Active Tropics: Gaston, TD8, TD9, and Tropical Wave


The Atlantic has become fairly active over the last week or so, fitting well with the climatological upswing in activity this time of year. Follow the Bermuda Weather Service and National Hurricane Center for the latest official weather information and forecast.

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Hurricane Gaston to the distant east of Bermuda, TD8 approaching North Carolina/to the distant west of Bermuda, TD9 in the Gulf of Mexico, and a tropical wave near the coast of Africa. Visible satellite imagery from Weather Underground’s WunderMap.

Hurricane Gaston

Gaston strengthened into the Atlantic’s first major hurricane of the 2016 season over the weekend and on Monday as the Hurricane stalled to the distant east of Bermuda. Gaston has since picked up a slow east-northeast motion today – away from Bermuda. As of the noon advisory, Gaston is a category 2 hurricane with maximum sustained winds near 105mph.

The only impacts from Gaston have been and is only expected to be an increased swell for which a small craft advisory has been in effect. While no adverse weather conditions are expected on Bermuda from Gaston, this hurricane could threaten the Azores as early as Friday as a strong tropical storm or weakening hurricane.

Tropical Depression 8

Meanwhile, the remnants of Tropical Storm Fiona were absorbed into the remnants of a weak frontal system that brought several days of scattered showers and thunderstorms to Bermuda. A heavy, slow-moving, thunderstorm brought flooding to low-lying and poor drainage regions of Bermuda from the initial frontal system. This combined energy organized into a tropical low to the south of Bermuda on Friday that brought bands of gusty showers to the island.

That tropical low has since become Tropical Depression Eight (TD8) as it tracked westward, towards North Carolina. Strong southeasterly vertical wind shear over TD8 has thus far kept the depression from strengthening much on its approach to North Carolina. However, this shear is lessening, and the depression is tracking into a more moist environment and over the warm waters of the Gulf Stream, these factors should allow some strengthening today. TD8 should then turn to the northeast this afternoon/tonight, and become extratropical as it tracks into the North Atlantic.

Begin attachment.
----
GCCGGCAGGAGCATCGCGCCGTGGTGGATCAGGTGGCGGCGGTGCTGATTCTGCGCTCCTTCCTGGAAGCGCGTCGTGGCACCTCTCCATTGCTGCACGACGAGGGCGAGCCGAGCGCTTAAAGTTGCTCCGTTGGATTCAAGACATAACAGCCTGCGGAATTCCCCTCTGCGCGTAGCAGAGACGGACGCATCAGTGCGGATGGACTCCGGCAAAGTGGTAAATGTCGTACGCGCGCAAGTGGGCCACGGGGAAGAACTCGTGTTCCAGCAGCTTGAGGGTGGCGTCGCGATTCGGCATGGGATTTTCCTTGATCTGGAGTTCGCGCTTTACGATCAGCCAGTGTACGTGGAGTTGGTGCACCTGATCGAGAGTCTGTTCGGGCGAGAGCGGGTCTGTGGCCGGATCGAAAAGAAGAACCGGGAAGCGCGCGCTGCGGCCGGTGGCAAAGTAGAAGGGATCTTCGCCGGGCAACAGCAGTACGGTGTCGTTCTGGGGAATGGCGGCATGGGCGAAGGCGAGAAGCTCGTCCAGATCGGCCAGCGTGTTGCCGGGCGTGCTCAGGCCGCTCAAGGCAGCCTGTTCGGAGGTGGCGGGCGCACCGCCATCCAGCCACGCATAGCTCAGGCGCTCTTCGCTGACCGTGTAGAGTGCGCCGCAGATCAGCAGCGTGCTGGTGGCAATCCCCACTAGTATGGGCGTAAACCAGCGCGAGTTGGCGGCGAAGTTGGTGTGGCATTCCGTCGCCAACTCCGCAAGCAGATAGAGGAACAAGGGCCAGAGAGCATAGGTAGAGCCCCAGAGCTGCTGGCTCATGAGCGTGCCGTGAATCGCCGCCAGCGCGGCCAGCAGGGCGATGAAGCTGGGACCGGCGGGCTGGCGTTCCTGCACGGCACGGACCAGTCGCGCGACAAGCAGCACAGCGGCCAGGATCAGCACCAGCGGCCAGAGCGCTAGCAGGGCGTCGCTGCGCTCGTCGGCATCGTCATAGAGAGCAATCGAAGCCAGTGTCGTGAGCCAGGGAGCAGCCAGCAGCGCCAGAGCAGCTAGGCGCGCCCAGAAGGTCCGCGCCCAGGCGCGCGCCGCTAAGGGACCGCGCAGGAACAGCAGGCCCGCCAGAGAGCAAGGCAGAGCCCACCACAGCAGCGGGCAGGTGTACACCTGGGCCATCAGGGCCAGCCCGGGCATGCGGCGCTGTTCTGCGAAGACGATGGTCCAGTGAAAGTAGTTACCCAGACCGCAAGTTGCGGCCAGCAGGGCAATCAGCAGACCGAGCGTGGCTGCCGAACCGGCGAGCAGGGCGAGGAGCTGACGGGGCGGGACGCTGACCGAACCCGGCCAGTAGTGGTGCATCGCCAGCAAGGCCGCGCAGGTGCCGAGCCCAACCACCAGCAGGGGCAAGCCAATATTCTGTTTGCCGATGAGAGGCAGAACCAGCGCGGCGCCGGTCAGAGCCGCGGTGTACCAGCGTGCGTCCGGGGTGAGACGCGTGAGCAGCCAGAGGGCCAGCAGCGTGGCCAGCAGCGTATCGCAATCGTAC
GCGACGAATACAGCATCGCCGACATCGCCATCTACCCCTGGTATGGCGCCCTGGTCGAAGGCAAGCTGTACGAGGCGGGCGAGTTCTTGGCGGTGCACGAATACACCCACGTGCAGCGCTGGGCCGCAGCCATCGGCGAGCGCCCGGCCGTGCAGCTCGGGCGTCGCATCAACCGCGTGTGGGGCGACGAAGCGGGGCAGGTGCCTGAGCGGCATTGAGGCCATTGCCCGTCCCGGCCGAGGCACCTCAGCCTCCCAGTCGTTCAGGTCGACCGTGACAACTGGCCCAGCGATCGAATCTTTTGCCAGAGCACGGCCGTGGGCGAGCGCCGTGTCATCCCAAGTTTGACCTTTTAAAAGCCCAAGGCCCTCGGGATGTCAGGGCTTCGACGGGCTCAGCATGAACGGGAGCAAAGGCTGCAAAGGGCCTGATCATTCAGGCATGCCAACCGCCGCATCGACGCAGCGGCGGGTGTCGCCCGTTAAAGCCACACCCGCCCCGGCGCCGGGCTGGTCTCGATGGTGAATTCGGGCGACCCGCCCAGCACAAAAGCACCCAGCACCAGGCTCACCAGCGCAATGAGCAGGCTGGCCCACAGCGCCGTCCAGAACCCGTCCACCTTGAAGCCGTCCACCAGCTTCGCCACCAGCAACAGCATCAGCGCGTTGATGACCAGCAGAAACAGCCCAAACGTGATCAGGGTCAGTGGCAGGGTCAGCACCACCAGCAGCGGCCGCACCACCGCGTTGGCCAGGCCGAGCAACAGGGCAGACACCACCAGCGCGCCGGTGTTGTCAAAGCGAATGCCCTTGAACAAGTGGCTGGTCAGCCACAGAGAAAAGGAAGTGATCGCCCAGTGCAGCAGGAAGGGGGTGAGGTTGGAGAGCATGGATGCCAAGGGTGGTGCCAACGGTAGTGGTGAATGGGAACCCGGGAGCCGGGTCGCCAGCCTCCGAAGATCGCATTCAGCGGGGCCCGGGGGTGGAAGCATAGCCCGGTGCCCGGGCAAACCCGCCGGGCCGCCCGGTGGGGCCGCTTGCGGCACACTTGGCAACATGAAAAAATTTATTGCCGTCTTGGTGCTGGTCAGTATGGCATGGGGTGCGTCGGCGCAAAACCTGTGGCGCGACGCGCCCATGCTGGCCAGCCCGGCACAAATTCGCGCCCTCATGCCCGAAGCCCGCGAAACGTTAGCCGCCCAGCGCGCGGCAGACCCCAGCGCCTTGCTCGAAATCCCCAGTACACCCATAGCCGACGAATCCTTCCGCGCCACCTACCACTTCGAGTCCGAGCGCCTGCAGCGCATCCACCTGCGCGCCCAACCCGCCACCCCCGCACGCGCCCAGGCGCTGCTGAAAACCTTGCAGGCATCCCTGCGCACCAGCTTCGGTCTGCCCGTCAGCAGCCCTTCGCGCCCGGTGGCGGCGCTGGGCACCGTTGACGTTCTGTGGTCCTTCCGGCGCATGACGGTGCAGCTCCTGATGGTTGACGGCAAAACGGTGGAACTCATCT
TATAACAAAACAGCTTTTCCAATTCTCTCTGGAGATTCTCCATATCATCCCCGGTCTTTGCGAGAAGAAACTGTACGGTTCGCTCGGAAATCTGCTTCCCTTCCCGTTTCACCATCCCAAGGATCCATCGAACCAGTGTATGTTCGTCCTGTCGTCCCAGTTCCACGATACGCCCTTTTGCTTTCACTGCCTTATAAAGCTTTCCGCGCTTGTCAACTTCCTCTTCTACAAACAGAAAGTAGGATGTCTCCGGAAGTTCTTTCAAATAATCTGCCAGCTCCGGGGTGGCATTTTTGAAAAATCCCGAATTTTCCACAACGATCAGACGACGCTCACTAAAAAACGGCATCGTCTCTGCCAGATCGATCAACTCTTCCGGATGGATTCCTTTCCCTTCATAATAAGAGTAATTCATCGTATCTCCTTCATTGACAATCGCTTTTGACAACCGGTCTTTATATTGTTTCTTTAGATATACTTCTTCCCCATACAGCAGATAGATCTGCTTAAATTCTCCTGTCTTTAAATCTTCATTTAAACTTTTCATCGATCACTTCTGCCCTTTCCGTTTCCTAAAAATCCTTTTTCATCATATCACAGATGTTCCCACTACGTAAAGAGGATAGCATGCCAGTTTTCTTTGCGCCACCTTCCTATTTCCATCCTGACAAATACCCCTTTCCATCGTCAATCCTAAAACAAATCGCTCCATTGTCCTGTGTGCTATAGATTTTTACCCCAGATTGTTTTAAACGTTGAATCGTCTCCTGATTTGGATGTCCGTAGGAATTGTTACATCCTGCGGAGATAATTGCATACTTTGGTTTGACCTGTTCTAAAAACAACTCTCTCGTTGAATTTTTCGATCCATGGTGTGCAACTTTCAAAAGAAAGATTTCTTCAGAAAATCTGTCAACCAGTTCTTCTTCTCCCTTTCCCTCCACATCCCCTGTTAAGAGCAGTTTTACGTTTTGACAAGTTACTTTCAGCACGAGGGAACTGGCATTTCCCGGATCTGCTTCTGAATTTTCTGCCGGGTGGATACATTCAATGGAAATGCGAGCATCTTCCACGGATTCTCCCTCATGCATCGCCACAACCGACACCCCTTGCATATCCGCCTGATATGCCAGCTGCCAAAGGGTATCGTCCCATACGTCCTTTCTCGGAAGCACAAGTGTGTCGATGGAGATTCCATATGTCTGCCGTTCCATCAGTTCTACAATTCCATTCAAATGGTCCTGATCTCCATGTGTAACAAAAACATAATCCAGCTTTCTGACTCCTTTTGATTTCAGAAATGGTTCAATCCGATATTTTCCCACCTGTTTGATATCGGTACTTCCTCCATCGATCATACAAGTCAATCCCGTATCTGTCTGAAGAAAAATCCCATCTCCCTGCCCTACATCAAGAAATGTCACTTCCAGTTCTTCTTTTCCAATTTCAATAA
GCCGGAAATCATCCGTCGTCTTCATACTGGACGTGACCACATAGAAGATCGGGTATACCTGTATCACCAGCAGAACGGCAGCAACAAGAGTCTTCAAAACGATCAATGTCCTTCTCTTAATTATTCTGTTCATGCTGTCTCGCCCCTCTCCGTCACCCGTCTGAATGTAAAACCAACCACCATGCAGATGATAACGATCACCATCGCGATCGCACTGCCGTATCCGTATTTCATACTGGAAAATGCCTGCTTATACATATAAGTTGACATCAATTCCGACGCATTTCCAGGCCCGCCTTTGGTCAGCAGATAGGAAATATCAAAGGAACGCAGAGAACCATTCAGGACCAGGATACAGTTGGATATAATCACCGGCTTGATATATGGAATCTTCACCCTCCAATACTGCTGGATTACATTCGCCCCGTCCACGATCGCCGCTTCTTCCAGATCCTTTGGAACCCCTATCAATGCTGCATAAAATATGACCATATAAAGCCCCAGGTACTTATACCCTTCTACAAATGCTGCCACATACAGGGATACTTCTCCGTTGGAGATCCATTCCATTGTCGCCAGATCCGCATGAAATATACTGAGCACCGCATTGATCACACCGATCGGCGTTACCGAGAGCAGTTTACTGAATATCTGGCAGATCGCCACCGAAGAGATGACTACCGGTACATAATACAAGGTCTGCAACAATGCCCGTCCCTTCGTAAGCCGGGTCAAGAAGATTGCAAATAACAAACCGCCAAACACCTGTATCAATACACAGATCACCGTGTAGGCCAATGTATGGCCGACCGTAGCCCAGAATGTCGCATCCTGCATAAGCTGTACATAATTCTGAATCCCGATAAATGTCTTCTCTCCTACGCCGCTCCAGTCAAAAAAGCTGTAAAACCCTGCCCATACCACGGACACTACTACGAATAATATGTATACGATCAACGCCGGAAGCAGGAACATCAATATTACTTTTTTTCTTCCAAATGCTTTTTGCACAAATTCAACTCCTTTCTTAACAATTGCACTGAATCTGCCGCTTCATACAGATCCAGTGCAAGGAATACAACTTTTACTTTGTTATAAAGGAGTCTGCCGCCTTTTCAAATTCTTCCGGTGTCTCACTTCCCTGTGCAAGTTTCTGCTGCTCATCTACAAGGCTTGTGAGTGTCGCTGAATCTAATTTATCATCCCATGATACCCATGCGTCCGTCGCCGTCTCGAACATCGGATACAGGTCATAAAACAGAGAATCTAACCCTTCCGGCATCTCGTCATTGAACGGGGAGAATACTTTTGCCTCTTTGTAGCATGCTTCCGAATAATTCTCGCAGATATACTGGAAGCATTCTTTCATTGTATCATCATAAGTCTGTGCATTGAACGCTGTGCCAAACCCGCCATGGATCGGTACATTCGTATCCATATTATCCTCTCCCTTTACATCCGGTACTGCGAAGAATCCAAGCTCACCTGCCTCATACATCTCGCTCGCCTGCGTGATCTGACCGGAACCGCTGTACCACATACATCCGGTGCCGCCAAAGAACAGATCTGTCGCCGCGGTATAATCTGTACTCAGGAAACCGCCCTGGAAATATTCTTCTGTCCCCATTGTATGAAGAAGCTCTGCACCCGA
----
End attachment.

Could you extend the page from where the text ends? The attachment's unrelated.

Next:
As of the noon advisory, TD8 remained disorganized and weak with maximum sustained winds near 35mph. No adverse weather is expected from TD8.

Tropical Depression 9

Further, Tropical Depression 9 (TD9) formed in the Florida Straights Sunday afternoon. TD9 has been slow to organize due to strong northwesterly vertical wind shear over the last day or so. However, today that wind shear is lessening as the depression moves into the central/southern Gulf of Mexico. This should allow some steady strengthening as TD9 slowly moves northwards and then northeastwards over the next three days.

TD9 is expected to become a tropical storm, and possibly strengthen into a hurricane as it approaches the Gulf Coast of Florida on Thursday. Tropical Storm or Hurricane Watches will likely be required later today or early tomorrow for portions of Florida. As of the noon advisory, TD9 is forecast to continue northeastwards, crossing Florida into the southwestern Atlantic and potentially threatening Bermuda over the weekend as it passes to the northwest of the island and transitions to an extratropical cyclone.

Tropical Wave

Finally, another vigorous tropical wave is exiting the west coast of Africa in that infamous Cape Verde region. There is substantial model guidance that supports this tropical wave becoming the next Atlantic tropical cyclone as it tracks westward into the Central Atlantic. The National Hurricane Center gives this wave a 40% (medium) chance of becoming a tropical cyclone in the next five days. All tropical cyclones in the central Atlantic should be monitored as they could become a potential threat to Bermuda.

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